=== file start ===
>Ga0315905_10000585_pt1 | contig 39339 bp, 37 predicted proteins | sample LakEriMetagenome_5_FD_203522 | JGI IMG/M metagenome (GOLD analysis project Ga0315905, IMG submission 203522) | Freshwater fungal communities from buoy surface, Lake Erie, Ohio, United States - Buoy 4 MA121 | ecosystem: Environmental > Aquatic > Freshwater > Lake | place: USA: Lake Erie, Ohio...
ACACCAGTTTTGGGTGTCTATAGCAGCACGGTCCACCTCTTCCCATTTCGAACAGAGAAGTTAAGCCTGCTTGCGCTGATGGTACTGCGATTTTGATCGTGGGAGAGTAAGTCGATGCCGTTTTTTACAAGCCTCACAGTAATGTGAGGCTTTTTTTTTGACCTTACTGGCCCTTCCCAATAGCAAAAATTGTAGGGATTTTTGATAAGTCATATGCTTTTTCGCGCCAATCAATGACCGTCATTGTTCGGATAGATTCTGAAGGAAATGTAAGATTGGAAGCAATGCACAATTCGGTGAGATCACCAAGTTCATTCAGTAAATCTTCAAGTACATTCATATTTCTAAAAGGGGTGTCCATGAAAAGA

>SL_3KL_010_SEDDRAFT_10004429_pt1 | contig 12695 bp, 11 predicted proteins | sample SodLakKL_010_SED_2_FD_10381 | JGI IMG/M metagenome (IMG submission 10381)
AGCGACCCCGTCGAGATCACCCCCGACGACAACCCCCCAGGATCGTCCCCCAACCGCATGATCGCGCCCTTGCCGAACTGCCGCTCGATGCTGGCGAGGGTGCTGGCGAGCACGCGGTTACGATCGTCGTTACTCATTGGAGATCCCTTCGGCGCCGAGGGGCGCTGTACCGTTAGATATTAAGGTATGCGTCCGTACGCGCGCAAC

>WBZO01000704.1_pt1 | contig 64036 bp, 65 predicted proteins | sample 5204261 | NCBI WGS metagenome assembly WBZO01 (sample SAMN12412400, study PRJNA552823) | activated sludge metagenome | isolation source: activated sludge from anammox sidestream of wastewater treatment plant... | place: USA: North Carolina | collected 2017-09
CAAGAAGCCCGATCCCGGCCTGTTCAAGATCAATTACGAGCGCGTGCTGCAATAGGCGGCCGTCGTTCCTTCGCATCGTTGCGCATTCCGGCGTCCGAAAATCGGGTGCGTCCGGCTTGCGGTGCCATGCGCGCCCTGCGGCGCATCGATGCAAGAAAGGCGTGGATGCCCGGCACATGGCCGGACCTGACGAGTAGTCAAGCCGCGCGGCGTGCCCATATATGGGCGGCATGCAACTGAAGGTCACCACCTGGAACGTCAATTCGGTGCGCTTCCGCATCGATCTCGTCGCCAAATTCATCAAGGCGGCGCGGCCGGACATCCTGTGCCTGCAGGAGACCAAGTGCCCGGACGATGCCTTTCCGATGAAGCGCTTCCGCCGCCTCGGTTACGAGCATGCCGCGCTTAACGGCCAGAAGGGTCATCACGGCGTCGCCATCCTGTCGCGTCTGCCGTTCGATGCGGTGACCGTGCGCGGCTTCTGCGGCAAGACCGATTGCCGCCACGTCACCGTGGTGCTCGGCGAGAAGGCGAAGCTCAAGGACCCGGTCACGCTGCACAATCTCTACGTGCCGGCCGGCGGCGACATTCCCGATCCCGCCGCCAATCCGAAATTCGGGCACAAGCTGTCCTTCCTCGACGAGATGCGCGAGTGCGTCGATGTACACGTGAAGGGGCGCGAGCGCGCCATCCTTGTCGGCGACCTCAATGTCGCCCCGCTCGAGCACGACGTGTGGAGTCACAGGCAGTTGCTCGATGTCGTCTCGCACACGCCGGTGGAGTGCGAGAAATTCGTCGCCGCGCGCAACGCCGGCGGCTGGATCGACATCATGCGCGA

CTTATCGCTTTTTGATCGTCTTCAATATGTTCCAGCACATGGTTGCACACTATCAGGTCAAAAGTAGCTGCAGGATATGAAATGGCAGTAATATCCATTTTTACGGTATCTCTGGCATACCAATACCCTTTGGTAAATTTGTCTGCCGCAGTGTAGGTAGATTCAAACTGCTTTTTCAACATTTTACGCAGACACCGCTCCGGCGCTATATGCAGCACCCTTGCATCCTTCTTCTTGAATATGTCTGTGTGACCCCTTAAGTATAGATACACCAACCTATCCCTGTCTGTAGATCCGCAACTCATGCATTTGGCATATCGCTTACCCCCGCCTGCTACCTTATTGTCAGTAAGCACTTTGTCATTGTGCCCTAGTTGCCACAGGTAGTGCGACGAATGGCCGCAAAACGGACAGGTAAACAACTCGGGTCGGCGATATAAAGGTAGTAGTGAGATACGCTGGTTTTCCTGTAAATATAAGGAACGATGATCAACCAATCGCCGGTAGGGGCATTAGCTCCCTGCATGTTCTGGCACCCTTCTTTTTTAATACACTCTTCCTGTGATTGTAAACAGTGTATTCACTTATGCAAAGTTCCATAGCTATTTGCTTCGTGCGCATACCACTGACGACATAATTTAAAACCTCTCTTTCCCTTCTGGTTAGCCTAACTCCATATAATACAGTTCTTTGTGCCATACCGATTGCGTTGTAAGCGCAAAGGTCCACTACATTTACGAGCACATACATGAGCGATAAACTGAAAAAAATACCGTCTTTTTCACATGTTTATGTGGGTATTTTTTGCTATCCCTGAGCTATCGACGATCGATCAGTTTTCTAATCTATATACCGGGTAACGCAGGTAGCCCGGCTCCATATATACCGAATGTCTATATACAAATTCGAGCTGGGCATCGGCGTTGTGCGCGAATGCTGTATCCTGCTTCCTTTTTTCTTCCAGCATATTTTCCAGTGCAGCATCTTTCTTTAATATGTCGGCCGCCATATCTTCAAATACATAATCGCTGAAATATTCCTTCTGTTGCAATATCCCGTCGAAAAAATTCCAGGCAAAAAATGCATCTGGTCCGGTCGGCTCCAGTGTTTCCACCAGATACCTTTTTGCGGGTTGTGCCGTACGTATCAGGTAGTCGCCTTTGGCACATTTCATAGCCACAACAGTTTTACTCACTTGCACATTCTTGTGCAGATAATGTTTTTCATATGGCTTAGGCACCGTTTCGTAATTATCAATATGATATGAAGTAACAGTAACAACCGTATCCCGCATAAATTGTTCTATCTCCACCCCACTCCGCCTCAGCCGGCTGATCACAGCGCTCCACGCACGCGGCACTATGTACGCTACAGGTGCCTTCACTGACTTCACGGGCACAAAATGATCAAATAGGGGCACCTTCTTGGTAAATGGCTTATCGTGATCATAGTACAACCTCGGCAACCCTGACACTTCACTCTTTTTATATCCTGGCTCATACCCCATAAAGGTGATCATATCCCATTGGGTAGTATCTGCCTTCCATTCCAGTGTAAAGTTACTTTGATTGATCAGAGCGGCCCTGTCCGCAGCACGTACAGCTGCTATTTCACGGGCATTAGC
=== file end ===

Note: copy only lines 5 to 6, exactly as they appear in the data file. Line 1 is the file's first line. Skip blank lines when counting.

>WBZO01000704.1_pt1 | contig 64036 bp, 65 predicted proteins | sample 5204261 | NCBI WGS metagenome assembly WBZO01 (sample SAMN12412400, study PRJNA552823) | activated sludge metagenome | isolation source: activated sludge from anammox sidestream of wastewater treatment plant... | place: USA: North Carolina | collected 2017-09
CAAGAAGCCCGATCCCGGCCTGTTCAAGATCAATTACGAGCGCGTGCTGCAATAGGCGGCCGTCGTTCCTTCGCATCGTTGCGCATTCCGGCGTCCGAAAATCGGGTGCGTCCGGCTTGCGGTGCCATGCGCGCCCTGCGGCGCATCGATGCAAGAAAGGCGTGGATGCCCGGCACATGGCCGGACCTGACGAGTAGTCAAGCCGCGCGGCGTGCCCATATATGGGCGGCATGCAACTGAAGGTCACCACCTGGAACGTCAATTCGGTGCGCTTCCGCATCGATCTCGTCGCCAAATTCATCAAGGCGGCGCGGCCGGACATCCTGTGCCTGCAGGAGACCAAGTGCCCGGACGATGCCTTTCCGATGAAGCGCTTCCGCCGCCTCGGTTACGAGCATGCCGCGCTTAACGGCCAGAAGGGTCATCACGGCGTCGCCATCCTGTCGCGTCTGCCGTTCGATGCGGTGACCGTGCGCGGCTTCTGCGGCAAGACCGATTGCCGCCACGTCACCGTGGTGCTCGGCGAGAAGGCGAAGCTCAAGGACCCGGTCACGCTGCACAATCTCTACGTGCCGGCCGGCGGCGACATTCCCGATCCCGCCGCCAATCCGAAATTCGGGCACAAGCTGTCCTTCCTCGACGAGATGCGCGAGTGCGTCGATGTACACGTGAAGGGGCGCGAGCGCGCCATCCTTGTCGGCGACCTCAATGTCGCCCCGCTCGAGCACGACGTGTGGAGTCACAGGCAGTTGCTCGATGTCGTCTCGCACACGCCGGTGGAGTGCGAGAAATTCGTCGCCGCGCGCAACGCCGGCGGCTGGATCGACATCATGCGCGA